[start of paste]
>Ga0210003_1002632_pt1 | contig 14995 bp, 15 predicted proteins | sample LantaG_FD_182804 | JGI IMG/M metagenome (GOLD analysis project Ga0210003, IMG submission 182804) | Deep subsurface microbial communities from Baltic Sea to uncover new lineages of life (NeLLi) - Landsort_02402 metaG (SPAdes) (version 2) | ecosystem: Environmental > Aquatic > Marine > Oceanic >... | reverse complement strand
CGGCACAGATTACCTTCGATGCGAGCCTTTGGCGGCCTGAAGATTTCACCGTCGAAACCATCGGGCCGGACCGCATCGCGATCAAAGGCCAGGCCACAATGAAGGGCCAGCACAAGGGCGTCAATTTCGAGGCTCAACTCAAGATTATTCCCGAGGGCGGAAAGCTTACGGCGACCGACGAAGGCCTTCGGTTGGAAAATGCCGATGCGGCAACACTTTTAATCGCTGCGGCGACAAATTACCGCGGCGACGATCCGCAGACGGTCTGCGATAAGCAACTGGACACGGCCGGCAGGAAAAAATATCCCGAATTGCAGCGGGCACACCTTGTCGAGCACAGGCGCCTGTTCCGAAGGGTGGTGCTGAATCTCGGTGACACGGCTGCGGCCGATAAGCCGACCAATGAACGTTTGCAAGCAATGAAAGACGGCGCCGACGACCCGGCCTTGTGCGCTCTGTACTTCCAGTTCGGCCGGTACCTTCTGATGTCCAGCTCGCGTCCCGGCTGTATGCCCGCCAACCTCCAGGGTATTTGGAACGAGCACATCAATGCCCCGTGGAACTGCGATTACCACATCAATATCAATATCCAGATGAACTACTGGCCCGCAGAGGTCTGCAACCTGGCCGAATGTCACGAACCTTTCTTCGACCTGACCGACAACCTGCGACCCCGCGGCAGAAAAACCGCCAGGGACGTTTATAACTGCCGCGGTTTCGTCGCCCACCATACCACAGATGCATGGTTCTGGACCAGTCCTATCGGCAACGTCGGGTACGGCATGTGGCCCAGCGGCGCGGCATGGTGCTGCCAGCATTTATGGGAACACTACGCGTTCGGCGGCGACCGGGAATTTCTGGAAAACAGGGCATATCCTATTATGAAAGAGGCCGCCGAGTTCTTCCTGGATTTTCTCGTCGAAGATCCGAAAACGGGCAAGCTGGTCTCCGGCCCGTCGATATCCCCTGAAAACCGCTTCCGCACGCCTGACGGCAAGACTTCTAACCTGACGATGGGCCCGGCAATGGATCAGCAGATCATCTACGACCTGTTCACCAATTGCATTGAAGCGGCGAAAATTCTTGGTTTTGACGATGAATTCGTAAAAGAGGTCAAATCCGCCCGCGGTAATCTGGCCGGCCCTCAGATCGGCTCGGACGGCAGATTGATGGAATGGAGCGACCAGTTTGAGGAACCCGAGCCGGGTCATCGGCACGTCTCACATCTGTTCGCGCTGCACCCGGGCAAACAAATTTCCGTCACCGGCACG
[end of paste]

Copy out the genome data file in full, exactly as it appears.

>Ga0210003_1002632_pt1 | contig 14995 bp, 15 predicted proteins | sample LantaG_FD_182804 | JGI IMG/M metagenome (GOLD analysis project Ga0210003, IMG submission 182804) | Deep subsurface microbial communities from Baltic Sea to uncover new lineages of life (NeLLi) - Landsort_02402 metaG (SPAdes) (version 2) | ecosystem: Environmental > Aquatic > Marine > Oceanic >... | reverse complement strand
CGGCACAGATTACCTTCGATGCGAGCCTTTGGCGGCCTGAAGATTTCACCGTCGAAACCATCGGGCCGGACCGCATCGCGATCAAAGGCCAGGCCACAATGAAGGGCCAGCACAAGGGCGTCAATTTCGAGGCTCAACTCAAGATTATTCCCGAGGGCGGAAAGCTTACGGCGACCGACGAAGGCCTTCGGTTGGAAAATGCCGATGCGGCAACACTTTTAATCGCTGCGGCGACAAATTACCGCGGCGACGATCCGCAGACGGTCTGCGATAAGCAACTGGACACGGCCGGCAGGAAAAAATATCCCGAATTGCAGCGGGCACACCTTGTCGAGCACAGGCGCCTGTTCCGAAGGGTGGTGCTGAATCTCGGTGACACGGCTGCGGCCGATAAGCCGACCAATGAACGTTTGCAAGCAATGAAAGACGGCGCCGACGACCCGGCCTTGTGCGCTCTGTACTTCCAGTTCGGCCGGTACCTTCTGATGTCCAGCTCGCGTCCCGGCTGTATGCCCGCCAACCTCCAGGGTATTTGGAACGAGCACATCAATGCCCCGTGGAACTGCGATTACCACATCAATATCAATATCCAGATGAACTACTGGCCCGCAGAGGTCTGCAACCTGGCCGAATGTCACGAACCTTTCTTCGACCTGACCGACAACCTGCGACCCCGCGGCAGAAAAACCGCCAGGGACGTTTATAACTGCCGCGGTTTCGTCGCCCACCATACCACAGATGCATGGTTCTGGACCAGTCCTATCGGCAACGTCGGGTACGGCATGTGGCCCAGCGGCGCGGCATGGTGCTGCCAGCATTTATGGGAACACTACGCGTTCGGCGGCGACCGGGAATTTCTGGAAAACAGGGCATATCCTATTATGAAAGAGGCCGCCGAGTTCTTCCTGGATTTTCTCGTCGAAGATCCGAAAACGGGCAAGCTGGTCTCCGGCCCGTCGATATCCCCTGAAAACCGCTTCCGCACGCCTGACGGCAAGACTTCTAACCTGACGATGGGCCCGGCAATGGATCAGCAGATCATCTACGACCTGTTCACCAATTGCATTGAAGCGGCGAAAATTCTTGGTTTTGACGATGAATTCGTAAAAGAGGTCAAATCCGCCCGCGGTAATCTGGCCGGCCCTCAGATCGGCTCGGACGGCAGATTGATGGAATGGAGCGACCAGTTTGAGGAACCCGAGCCGGGTCATCGGCACGTCTCACATCTGTTCGCGCTGCACCCGGGCAAACAAATTTCCGTCACCGGCACG